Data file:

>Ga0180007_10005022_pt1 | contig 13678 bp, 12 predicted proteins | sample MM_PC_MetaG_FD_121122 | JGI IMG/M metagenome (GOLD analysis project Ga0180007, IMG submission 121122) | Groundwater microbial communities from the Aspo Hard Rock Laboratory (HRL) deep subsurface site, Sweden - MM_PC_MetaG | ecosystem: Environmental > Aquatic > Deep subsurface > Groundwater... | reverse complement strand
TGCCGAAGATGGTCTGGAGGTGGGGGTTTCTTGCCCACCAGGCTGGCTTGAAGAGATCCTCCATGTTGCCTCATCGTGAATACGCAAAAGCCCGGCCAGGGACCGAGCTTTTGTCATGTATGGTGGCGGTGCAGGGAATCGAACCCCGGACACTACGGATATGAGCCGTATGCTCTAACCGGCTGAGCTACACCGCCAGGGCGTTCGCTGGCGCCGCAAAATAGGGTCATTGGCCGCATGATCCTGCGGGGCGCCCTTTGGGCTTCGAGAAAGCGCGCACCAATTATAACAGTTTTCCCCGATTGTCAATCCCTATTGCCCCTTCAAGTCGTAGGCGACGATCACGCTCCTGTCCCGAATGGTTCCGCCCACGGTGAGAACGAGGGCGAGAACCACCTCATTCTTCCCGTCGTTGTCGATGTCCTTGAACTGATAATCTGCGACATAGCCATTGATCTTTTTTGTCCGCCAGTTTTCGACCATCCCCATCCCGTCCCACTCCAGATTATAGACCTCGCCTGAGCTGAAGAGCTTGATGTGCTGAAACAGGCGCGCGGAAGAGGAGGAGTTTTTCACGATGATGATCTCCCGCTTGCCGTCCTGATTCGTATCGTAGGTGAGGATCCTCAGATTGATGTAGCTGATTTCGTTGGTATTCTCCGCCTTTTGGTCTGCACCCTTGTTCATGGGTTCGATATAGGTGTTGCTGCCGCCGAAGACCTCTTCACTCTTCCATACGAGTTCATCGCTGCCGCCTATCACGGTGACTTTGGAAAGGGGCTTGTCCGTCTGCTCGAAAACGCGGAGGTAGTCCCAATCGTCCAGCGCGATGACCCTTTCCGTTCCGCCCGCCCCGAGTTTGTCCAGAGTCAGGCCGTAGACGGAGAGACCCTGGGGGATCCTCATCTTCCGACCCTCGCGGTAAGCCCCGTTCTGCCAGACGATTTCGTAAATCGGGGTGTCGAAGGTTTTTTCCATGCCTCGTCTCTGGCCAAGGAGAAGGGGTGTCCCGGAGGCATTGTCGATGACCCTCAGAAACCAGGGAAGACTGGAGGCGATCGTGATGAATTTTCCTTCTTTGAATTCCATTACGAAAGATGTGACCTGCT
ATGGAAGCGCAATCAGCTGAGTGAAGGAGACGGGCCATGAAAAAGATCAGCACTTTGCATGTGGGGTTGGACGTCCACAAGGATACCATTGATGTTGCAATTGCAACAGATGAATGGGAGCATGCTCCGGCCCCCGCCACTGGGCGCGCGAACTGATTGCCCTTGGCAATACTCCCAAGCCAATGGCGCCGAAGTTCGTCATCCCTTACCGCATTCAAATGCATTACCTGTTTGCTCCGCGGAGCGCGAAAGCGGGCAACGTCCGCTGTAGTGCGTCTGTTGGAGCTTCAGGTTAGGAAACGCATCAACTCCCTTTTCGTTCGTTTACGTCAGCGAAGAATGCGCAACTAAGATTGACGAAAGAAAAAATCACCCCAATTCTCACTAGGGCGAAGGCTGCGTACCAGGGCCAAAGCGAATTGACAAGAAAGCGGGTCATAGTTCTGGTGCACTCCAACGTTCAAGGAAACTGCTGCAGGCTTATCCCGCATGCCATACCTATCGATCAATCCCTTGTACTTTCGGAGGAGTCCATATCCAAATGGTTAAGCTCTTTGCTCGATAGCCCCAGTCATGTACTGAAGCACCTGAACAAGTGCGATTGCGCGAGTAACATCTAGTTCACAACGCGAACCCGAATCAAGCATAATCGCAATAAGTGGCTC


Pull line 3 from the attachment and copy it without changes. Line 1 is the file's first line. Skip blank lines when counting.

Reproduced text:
ATGGAAGCGCAATCAGCTGAGTGAAGGAGACGGGCCATGAAAAAGATCAGCACTTTGCATGTGGGGTTGGACGTCCACAAGGATACCATTGATGTTGCAATTGCAACAGATGAATGGGAGCATGCTCCGGCCCCCGCCACTGGGCGCGCGAACTGATTGCCCTTGGCAATACTCCCAAGCCAATGGCGCCGAAGTTCGTCATCCCTTACCGCATTCAAATGCATTACCTGTTTGCTCCGCGGAGCGCGAAAGCGGGCAACGTCCGCTGTAGTGCGTCTGTTGGAGCTTCAGGTTAGGAAACGCATCAACTCCCTTTTCGTTCGTTTACGTCAGCGAAGAATGCGCAACTAAGATTGACGAAAGAAAAAATCACCCCAATTCTCACTAGGGCGAAGGCTGCGTACCAGGGCCAAAGCGAATTGACAAGAAAGCGGGTCATAGTTCTGGTGCACTCCAACGTTCAAGGAAACTGCTGCAGGCTTATCCCGCATGCCATACCTATCGATCAATCCCTTGTACTTTCGGAGGAGTCCATATCCAAATGGTTAAGCTCTTTGCTCGATAGCCCCAGTCATGTACTGAAGCACCTGAACAAGTGCGATTGCGCGAGTAACATCTAGTTCACAACGCGAACCCGAATCAAGCATAATCGCAATAAGTGGCTC